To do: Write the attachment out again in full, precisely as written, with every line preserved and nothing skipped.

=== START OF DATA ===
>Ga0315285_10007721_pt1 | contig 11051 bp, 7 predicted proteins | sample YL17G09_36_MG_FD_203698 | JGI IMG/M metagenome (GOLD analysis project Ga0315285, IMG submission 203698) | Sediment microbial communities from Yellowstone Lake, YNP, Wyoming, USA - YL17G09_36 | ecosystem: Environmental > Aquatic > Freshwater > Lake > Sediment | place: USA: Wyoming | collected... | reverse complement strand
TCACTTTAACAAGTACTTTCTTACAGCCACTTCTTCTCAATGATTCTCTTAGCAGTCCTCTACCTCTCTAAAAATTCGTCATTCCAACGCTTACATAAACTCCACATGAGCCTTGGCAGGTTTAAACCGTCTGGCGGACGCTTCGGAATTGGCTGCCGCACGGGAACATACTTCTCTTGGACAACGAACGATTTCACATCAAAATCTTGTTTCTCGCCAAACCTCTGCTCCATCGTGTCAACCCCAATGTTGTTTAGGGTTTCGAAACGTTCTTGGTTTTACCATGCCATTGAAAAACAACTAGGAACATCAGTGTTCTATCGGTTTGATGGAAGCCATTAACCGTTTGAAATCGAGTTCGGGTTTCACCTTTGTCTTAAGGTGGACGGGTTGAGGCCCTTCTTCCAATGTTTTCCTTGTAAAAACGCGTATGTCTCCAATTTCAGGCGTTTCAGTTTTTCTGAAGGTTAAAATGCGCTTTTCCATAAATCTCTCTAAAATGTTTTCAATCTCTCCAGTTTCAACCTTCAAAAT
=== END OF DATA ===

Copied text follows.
>Ga0315285_10007721_pt1 | contig 11051 bp, 7 predicted proteins | sample YL17G09_36_MG_FD_203698 | JGI IMG/M metagenome (GOLD analysis project Ga0315285, IMG submission 203698) | Sediment microbial communities from Yellowstone Lake, YNP, Wyoming, USA - YL17G09_36 | ecosystem: Environmental > Aquatic > Freshwater > Lake > Sediment | place: USA: Wyoming | collected... | reverse complement strand
TCACTTTAACAAGTACTTTCTTACAGCCACTTCTTCTCAATGATTCTCTTAGCAGTCCTCTACCTCTCTAAAAATTCGTCATTCCAACGCTTACATAAACTCCACATGAGCCTTGGCAGGTTTAAACCGTCTGGCGGACGCTTCGGAATTGGCTGCCGCACGGGAACATACTTCTCTTGGACAACGAACGATTTCACATCAAAATCTTGTTTCTCGCCAAACCTCTGCTCCATCGTGTCAACCCCAATGTTGTTTAGGGTTTCGAAACGTTCTTGGTTTTACCATGCCATTGAAAAACAACTAGGAACATCAGTGTTCTATCGGTTTGATGGAAGCCATTAACCGTTTGAAATCGAGTTCGGGTTTCACCTTTGTCTTAAGGTGGACGGGTTGAGGCCCTTCTTCCAATGTTTTCCTTGTAAAAACGCGTATGTCTCCAATTTCAGGCGTTTCAGTTTTTCTGAAGGTTAAAATGCGCTTTTCCATAAATCTCTCTAAAATGTTTTCAATCTCTCCAGTTTCAACCTTCAAAAT